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REVIEW: Boy Falls from the Sky at Mirvish

/By / Apr 23, 2022

The Royal Alexandra Theatre on King Street is still painted a Come From Away shade of blue. It would take quite a performance for us not to feel that production’s absence while congregating in its former space.

Well, props to Jake Epstein: he’s done it.

Epstein’s musical about a life onstage is solo performance at its most satisfying — funny, fast-paced, and deeply personal. From its clever overture (musical theatre fans will spot the first of a great many earworms within seconds) to its final tableau, Epstein’s Boy Falls from the Sky is a charming descent into the inner journey of a working actor. Songs from Epstein’s increasingly big career breaks punctuate the show: Green Day meets Bono meets Hamlisch meets a slew of additional big-name musical theatre composers in this jukebox musical of musicals. 

From the very first line (which Epstein flubbed on opening night — the grace with which he handled the mistake instantly got the audience firmly on his side), we know this will be a Broadway-soaked affair. Yes, Epstein was on Degrassi (he did indeed attend Drake’s bar mitzvah, so stop asking), and yes, you might know him from appearances on Suits or Murdoch Mysteries, but live theatre’s had his heart since he was a kid, screlting (scream-belting, for the uninitiated) The Lion King and Les Miserables on family road trips to New York City from Toronto.

As we follow Epstein through the ups and downs of his theatrical career, we’re treated to note-perfect renditions of trademark songs of characters past. Epstein’s voice shows only the smallest signs of fatigue by the end of his seventyish-minute performance, and the emotion with which he attacks songs like “Give Me Novacaine” from American Idiot and “Boy Falls from the Sky” (sound familiar?) from Spider-Man: Turn Off the Dark feels authentic and raw. Epstein’s career has brought joy and self-fulfillment as well as heartbreak — even original cast members of Broadway shows get fired sometimes, and even Spider-Man needs to go to physical therapy three times a week — but it’s also one which has brought love, both for other people and for the art itself, and on opening night, I don’t know if I stopped smiling the entire time.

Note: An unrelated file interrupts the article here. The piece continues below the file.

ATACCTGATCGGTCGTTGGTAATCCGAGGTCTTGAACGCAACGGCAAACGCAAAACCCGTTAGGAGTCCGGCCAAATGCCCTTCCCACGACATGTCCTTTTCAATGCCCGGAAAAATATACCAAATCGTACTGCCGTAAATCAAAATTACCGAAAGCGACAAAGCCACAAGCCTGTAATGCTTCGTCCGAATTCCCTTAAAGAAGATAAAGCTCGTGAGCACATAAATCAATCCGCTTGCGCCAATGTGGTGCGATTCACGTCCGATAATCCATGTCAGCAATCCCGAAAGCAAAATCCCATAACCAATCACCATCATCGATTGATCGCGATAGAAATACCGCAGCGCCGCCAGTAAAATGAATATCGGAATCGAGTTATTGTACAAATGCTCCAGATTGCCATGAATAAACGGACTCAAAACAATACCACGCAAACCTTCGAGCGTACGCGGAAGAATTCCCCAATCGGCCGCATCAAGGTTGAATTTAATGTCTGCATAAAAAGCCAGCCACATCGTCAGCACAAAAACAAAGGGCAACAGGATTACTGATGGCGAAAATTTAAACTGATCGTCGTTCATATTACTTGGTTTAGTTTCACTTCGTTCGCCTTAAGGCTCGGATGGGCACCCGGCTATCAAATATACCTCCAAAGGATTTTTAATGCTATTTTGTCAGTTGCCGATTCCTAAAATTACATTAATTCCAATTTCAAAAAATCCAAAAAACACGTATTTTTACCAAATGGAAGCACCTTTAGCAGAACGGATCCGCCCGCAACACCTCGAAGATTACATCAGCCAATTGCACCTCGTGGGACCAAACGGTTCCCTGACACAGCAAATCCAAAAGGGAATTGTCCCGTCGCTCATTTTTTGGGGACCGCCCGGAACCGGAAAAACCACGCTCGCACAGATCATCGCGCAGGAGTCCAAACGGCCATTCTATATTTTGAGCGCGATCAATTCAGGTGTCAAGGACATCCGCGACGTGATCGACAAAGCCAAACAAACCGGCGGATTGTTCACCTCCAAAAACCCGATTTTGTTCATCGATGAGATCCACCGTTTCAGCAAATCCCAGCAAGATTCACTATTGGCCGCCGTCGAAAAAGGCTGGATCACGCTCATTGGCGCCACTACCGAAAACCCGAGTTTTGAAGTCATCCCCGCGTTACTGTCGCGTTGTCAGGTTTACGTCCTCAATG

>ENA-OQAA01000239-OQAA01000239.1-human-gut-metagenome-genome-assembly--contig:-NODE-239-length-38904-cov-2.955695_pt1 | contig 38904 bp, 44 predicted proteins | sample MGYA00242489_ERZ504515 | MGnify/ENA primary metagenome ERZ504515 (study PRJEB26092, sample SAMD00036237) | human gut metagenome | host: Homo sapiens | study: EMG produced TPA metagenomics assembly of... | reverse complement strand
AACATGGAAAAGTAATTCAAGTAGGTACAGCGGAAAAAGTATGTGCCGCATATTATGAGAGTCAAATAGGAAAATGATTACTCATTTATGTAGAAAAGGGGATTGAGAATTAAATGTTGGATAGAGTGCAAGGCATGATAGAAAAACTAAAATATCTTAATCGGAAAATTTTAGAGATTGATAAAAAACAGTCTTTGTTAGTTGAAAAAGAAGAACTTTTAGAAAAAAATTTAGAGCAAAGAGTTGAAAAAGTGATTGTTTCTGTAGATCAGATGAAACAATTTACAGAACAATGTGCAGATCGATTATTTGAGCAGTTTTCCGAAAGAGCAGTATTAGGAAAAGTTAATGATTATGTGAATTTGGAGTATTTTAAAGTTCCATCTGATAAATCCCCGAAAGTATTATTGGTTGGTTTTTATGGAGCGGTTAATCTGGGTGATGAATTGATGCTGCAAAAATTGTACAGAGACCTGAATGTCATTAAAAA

Backed up by a wonderful band (which, composed of just three musicians, Lauren Falls, Justin Han, and David Atkinson, provides a lush underscore for this former Spider-Man’s story), Epstein offers us a selective peek into his world. A seemingly offhand story about an ex-girlfriend’s visit to New York seemed to soften an entire row of Toronto critics in the mezzanine on opening night — critics who stood in for those who, in the earlier days of Epstein’s career, called him the “weak link” and “vocally tentative” in a national tour of Spring Awakening. Ex-girlfriend-turned-not-ex-girlfriend tales elicit a sea of “aw”s, and comments from old reviews have lost their sting: Epstein’s no weak link here and his vocals are far from tentative. Set and lighting are similarly high-calibre: a multi-level playing space (by Brandon Kleiman) is particularly helpful for evoking the perils of playing Peter Parker, and lighting (by Amber Hood) is just the right shades of red and blue at just the right times. Director Robert McQueen has brought the whole thing together seamlessly — it takes real prowess to bring a solo show right to the edge of spontaneity and poise, and McQueen’s walked Epstein right up to that glorious precipice.